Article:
In an undirected graph, a matching cut is an edge cut which is also a matching. we refer MATCHING CUT to the problem of deciding if a given graph contain a matching cut or not. For the matching cut problem, the size of the edge cut also known as the number of crossing edges is a natural parameter. Gomes et al. in \cite{Gomes-Sau} showed that MATCHING CUT is FPT when parameterized by maximum size of the edge cut using a reduction on results provided by Marx et. al \cite{marx_treewidth_reduction}. However, they didn't provide an explicit bound on the running time as the treewidth reduction technique of \cite{marx_treewidth_reduction} relies on a MSOL formulation for matching cut and Courcelle's Theorem \cite{courcelle1990monadic} to show fixed parameter tractability. This motivated us to design an FPT algorithm for the MATCHING CUT where the dependence on the parameter is explicit. In this paper we present an FPT algorithm for matching cut problem for general graphs with running time $O(2^{O(k\log k)}n^{O(1)})$. This is the first FPT algorithm for the MATCHING CUT where the dependence on the matching cut size as a parameter is explicit and bounded.

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FPT：International Conference on Field-Programmable Technology。 Explanation：现场可编程技术国际会议。 Publisher：IEEE。 SIT： http://dblp.uni-trier.de/db/conf/fpt/

In the weighted bipartite matching problem, the goal is to find a maximum-weight matching in a bipartite graph with nonnegative edge weights. We consider its online version where the first vertex set is known beforehand, but vertices of the second set appear one after another. Vertices of the first set are interpreted as items, and those of the second set as bidders. On arrival, each bidder vertex reveals the weights of all adjacent edges and the algorithm has to decide which of those to add to the matching. We introduce an optimal, $e$-competitive truthful mechanism under the assumption that bidders arrive in random order (secretary model). It has been shown that the upper and lower bound of e for the original secretary problem extends to various other problems even with rich combinatorial structure, one of them being weighted bipartite matching. But truthful mechanisms so far fall short of reasonable competitive ratios once respective algorithms deviate from the original, simple threshold form. The best known mechanism for weighted bipartite matching by Krysta and V\"ocking (ICALP 2012) offers only a ratio logarithmic in the number of online vertices. We close this gap, showing that truthfulness does not impose any additional bounds. The proof technique is new in this surrounding, and based on the observation of an independency inherent to the mechanism. The insights provided hereby are interesting in their own right and appear to offer promising tools for other problems, with or without truthfulness.

Chordal graphs are characterized as the intersection graphs of subtrees in a tree and such a representation is known as the tree model. Restricting the characterization results in well-known subclasses of chordal graphs such as interval graphs or split graphs. A typical example that behaves computationally different in subclasses of chordal graph is the \textsc{Subset Feedback Vertex Set} (SFVS) problem: given a graph $G=(V,E)$ and a set $S\subseteq V$, SFVS asks for a minimum set of vertices that intersects all cycles containing a vertex of $S$. SFVS is known to be polynomial-time solvable on interval graphs, whereas SFVS remains \NP-complete on split graphs and, consequently, on chordal graphs. Towards a better understanding of the complexity of SFVS on subclasses of chordal graphs, we exploit structural properties of a tree model in order to cope with the hardness of SFVS. Here we consider variants of the \emph{leafage} that measures the minimum number of leaves in a tree model. We show that SFVS can be solved in polynomial time for every chordal graph with bounded leafage. In particular, given a chordal graph on $n$ vertices with leafage $\ell$, we provide an algorithm for SFVS with running time $n^{O(\ell)}$. Pushing further our positive result, it is natural to consider a slight generalization of leafage, the \emph{vertex leafage}, which measures the smallest number among the maximum number of leaves of all subtrees in a tree model. However, we show that it is unlikely to obtain a similar result, as we prove that SFVS remains \NP-complete on undirected path graphs, i.e., graphs having vertex leafage at most two. Moreover, we strengthen previously-known polynomial-time algorithm for SFVS on directed path graphs that form a proper subclass of undirected path graphs and graphs of mim-width one.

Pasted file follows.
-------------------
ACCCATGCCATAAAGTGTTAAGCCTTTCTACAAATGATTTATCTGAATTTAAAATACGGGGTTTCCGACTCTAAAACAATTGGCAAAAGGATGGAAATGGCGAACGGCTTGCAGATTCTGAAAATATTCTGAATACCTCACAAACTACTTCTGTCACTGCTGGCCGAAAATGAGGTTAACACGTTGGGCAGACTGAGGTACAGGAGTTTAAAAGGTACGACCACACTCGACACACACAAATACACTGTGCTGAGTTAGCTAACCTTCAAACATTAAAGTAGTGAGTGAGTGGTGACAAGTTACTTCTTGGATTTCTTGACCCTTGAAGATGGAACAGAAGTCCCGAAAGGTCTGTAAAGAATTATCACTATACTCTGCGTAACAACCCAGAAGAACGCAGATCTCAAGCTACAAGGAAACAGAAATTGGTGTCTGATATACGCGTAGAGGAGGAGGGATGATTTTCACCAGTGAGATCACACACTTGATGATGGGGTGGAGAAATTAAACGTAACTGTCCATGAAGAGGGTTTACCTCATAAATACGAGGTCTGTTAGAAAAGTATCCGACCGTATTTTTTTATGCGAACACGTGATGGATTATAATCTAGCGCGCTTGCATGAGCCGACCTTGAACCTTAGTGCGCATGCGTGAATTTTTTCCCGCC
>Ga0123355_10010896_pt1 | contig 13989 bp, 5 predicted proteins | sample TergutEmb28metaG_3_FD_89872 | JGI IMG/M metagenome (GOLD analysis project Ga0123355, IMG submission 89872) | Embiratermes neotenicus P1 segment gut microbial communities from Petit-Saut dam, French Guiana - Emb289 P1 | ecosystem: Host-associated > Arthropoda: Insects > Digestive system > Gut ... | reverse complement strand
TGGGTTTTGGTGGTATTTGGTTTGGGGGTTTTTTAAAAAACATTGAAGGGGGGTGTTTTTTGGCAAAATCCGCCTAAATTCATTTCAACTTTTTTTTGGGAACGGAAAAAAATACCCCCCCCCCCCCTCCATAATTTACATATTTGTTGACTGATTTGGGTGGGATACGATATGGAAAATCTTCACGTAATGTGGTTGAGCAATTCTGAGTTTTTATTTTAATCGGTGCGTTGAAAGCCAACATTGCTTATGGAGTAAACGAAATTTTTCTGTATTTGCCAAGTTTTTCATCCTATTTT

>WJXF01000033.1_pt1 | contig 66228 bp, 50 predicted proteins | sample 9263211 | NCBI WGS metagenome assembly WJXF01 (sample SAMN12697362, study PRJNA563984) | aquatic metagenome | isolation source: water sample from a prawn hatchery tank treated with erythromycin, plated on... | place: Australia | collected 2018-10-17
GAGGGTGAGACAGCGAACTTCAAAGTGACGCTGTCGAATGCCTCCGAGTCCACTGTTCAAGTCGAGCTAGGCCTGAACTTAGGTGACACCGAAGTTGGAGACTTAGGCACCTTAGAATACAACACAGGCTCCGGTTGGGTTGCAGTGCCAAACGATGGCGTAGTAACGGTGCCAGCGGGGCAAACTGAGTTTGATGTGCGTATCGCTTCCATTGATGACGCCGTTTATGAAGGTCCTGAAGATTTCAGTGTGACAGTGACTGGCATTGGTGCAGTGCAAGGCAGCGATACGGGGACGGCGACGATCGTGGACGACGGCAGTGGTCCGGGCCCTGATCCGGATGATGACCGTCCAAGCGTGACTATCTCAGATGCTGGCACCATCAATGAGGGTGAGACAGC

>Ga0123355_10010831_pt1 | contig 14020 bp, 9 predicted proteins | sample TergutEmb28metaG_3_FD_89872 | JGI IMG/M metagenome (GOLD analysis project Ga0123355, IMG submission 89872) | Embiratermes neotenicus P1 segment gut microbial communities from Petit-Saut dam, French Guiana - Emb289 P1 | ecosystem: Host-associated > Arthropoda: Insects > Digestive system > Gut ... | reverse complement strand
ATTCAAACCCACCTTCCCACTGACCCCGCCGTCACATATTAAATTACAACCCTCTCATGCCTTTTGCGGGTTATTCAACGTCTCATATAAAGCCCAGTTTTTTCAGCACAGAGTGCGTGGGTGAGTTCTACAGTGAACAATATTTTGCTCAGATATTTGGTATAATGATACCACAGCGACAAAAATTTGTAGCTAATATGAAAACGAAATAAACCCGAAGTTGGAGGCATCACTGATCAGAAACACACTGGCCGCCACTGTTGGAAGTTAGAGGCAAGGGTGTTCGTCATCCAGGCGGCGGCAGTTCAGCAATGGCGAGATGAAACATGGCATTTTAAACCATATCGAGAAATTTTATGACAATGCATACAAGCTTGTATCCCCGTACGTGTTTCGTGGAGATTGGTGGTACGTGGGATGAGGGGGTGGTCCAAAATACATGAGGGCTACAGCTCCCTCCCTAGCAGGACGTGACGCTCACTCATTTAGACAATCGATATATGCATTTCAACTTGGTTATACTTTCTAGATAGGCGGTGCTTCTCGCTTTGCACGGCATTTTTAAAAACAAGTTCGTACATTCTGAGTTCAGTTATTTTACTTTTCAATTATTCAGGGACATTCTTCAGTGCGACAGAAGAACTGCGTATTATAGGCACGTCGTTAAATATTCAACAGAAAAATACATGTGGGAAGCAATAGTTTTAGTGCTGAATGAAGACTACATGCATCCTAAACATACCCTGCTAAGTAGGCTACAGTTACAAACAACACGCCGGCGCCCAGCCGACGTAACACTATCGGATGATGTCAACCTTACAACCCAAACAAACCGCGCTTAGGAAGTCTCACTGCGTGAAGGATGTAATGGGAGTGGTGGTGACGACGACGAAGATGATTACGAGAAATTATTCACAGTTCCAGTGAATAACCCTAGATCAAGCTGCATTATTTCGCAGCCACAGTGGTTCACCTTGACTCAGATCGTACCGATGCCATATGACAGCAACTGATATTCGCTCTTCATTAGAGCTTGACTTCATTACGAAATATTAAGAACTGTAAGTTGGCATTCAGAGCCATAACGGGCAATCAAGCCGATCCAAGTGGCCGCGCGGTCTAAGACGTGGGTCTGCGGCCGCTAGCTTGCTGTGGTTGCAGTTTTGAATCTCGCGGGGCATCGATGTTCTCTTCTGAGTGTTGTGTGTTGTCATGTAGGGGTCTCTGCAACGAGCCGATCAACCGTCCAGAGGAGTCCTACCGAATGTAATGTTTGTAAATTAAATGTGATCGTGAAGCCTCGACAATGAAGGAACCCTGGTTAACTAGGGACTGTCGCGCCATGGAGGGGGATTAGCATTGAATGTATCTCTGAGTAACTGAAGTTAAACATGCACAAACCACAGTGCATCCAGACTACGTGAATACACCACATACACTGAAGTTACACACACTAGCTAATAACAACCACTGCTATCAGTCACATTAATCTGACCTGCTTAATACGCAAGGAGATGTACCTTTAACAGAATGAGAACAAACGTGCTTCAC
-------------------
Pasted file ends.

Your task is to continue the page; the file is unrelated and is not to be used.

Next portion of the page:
In this paper, we develop and study approximately smooth basis constructions for isogeometric analysis over two-patch domains. One key element of isogeometric analysis is that it allows high order smoothness within one patch. However, for representing complex geometries, a multi-patch construction is needed. In this case, a $C^0$-smooth basis is easy to obtain, whereas $C^1$-smooth isogeometric functions require a special construction. Such spaces are of interest when solving numerically fourth-order PDE problems, such as the biharmonic equation and the Kirchhoff-Love plate or shell formulation, using an isogeometric Galerkin method. With the construction of so-called analysis-suitable $G^1$ (in short, AS-$G^1$) parametrizations, as introduced in (Collin, Sangalli, Takacs; CAGD, 2016), it is possible to construct $C^1$ isogeometric spaces which possess optimal approximation properties. These geometries need to satisfy certain constraints along the interfaces and additionally require that the regularity $r$ and degree $p$ of the underlying spline space satisfy $1 \leq r \leq p-2$. The problem is that most complex geometries are not AS-$G^1$ geometries. Therefore, we define basis functions for isogeometric spaces by enforcing approximate $C^1$ conditions following the basis construction from (Kapl, Sangalli, Takacs; CAGD, 2017). For this reason, the defined function spaces are not exactly $C^1$ but only approximately. We study the convergence behavior and define function spaces that converge optimally under $h$-refinement, by locally introducing functions of higher polynomial degree and lower regularity. The convergence rate is optimal in several numerical tests performed on domains with non-trivial interfaces. While an extension to more general multi-patch domains is possible, we restrict ourselves to the two-patch case and focus on the construction over a single interface.